Matt Cullen-Meyer | Sept. 26, 2021
Beta is a key component to analyzing stock opportunities and is easily calculated in Excel. When used as an input to the Capital Asset Pricing Model (CAPM), it helps determine a company's estimated cost of equity. This can then be used as a hurdle rate against which to compare expected returns of different stock opportunities. The resultant cost of equity can also be used in discounted cash flow (DCF) models to estimate the intrinsic value of a company by discounting future cash flows back to the present.
But what is the beta of a stock? Beta is an indicator of risk. It measures the degree to which a stock's value fluctuates relative to the overall stock market. Beta values less than 1.0 indicate that a company's stock price moves in less-than-perfect correlation with the market (ie low risk). These tend to be conservative or counter-cyclical stocks, which provide diversification benefit. A beta value of 1.0 means that a company's stock price moves up and down in line with the broader stock market (ie average risk). Companies with beta values greater than 1.0 amplify market movements (ie high risk). They skyrocket in value when the stock market goes up, but collapse hard when the market enters a downturn.
The precise method for calculating the beta of a company's stock differs by practitioner, though there are certainly some common practices.
Each of these steps are covered in detail below.
The Capital Asset Pricing Model (CAPM) Beta is a measure of risk relative to the broad stock market. Determining an appropriate market proxy, however, is not a straightforward choice. Most texts and practitioners choose the S&P 500 index (^GSPC) since it is representative of the overall US market and simple to use. Thankfully, the index choice is unlikely to make a significant difference in most cases since stock indexes are weighted by market capitalization. This means that small and micro cap stocks have only a marginal impact on the overall market index.
Many websites are available for retrieving historical stock prices, the most common one being Yahoo Finance. These same sites usually have a way to download the data into a spreadsheet format. The two primary choices that practitioners must make when pulling historical prices are the time frame and the time interval of the returns. A three-year time frame is a popular choice since it generally represents a business cycle. A stock's beta is unlikely to shift significantly over a three-year period, thereby minimizing the standard error. Betas calculated using different time intervals, however, are generally not statistically significant from each other. For the time interval, most investment practitioners use daily returns when calculating a stock's beta. Daily return intervals tend to increase the precision of beta calculations, especially for estimation periods of three years or less.
Stock and index prices are usually downloaded separately on different spreadsheets, which must then be joined side by side. The resultant worksheet should have three columns: (1) date, (2) adjusted closing prices for the stock, and (3) adjusted closing prices for the market index. (Please note that the dates of the two datasets you download may not match and must therefore be aligned in certain cases, though the issue is far less common for weekly and especially monthly intervals).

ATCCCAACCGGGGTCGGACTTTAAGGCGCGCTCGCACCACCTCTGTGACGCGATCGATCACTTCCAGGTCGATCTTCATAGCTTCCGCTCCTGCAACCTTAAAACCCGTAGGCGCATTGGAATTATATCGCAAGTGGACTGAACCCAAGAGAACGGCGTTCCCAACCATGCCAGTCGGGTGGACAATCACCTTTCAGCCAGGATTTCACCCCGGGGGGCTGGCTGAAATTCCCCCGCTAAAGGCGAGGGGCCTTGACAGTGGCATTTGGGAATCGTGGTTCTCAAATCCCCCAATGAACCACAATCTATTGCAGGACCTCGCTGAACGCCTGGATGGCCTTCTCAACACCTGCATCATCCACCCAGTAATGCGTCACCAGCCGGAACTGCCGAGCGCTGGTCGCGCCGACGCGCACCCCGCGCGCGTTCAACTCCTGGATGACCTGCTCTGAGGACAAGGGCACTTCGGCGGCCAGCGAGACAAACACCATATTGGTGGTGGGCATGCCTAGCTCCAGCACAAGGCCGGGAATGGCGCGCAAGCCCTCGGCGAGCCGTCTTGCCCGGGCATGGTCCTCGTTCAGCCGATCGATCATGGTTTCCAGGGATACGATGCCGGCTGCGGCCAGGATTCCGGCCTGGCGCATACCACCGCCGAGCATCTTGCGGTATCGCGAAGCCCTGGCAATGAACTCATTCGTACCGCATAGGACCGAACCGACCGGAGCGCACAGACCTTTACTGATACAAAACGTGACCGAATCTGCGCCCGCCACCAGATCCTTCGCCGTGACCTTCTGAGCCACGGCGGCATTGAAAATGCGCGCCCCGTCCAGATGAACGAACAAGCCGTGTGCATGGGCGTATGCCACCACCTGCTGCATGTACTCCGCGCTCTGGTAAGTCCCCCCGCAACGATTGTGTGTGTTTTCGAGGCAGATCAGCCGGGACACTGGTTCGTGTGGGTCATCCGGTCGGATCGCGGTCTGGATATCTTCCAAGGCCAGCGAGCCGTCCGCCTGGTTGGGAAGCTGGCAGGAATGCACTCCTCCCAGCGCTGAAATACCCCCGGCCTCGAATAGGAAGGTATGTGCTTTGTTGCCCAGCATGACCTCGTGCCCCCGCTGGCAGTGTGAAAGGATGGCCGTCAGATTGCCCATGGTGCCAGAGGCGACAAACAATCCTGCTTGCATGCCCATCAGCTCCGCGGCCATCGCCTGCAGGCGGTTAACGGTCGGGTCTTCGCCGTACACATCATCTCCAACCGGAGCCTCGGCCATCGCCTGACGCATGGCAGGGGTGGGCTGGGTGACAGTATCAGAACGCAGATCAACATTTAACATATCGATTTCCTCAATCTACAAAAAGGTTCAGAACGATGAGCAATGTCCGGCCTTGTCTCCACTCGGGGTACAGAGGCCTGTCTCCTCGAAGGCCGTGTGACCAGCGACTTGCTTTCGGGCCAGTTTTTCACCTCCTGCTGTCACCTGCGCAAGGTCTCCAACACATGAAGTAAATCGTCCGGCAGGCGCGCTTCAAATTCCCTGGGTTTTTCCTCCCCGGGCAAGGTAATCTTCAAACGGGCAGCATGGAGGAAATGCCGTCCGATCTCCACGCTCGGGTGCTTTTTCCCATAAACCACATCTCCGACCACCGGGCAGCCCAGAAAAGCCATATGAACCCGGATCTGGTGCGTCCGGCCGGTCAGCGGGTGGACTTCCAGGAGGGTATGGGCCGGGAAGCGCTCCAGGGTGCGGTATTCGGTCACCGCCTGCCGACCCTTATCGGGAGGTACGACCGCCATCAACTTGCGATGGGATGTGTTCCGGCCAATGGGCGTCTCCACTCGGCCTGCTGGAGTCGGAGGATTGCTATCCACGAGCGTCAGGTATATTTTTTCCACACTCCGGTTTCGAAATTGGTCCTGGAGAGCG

The last bit of data wrangling required before estimating beta is to calculate the daily percentage price change. This is calculated as the current price minus the previous price, all divided by the previous price [=(price(t) – price(t-1)) / price(t-1)]. This should be calculated for each period in the time series for both the stock and the index. Using the natural logarithm [=ln(price(t) / price(t-1))] to calculate the percentage change makes little difference in the end result.
|1||Date||^GSPC||^GSPC %∆||MSFT||MSFT %∆|
Historical beta is found by regressing the index’s returns against the stock’s returns. In practice, this is done using the SLOPE function in Excel, where the first argument (known y’s) is the range of values for the daily stock returns and the second argument (known x’s) is the range of values for the daily index returns. The resultant output is the slope coefficient or beta (denoted by β).
There are many videos and articles available on the internet that provide helpful walkthroughs on how to calculate the beta of a stock with Excel. What they often omit, however, is clarification on what to use as a market proxy, how far back to retrieve historical prices, and whether to use daily, weekly, or monthly returns. This is likely because there aren’t straightforward answers. That doesn’t mean that there aren’t good places to start. Try calculating beta using different parameters and read up on the economic rationale behind the different choices. I've linked a couple of academic papers below that are especially helpful on this topic.
It is also useful to see how a stock’s beta has changed over time by graphing historical betas on a rolling basis. Beta estimates can additionally be improved by using industry betas (e.g. using a sector or industry index) or taking the median beta of several industry competitors since an individual company's beta over the last, say, three years might not be representative of its typical risk. This requires un-levering the raw betas of competitors [βu = βe / (1 + D/E)] and then re-levering them to reflect the company’s own leverage profile [βe = βu * (1 + D/E)].
Aswath Damodaran. Estimating Risk Parameters.
Daves, Ehrnhardt and Kunkel. Estimating Systematic Risk: The Choice of Return Interval and Estimation Period.
No comments yet — be the first to leave one!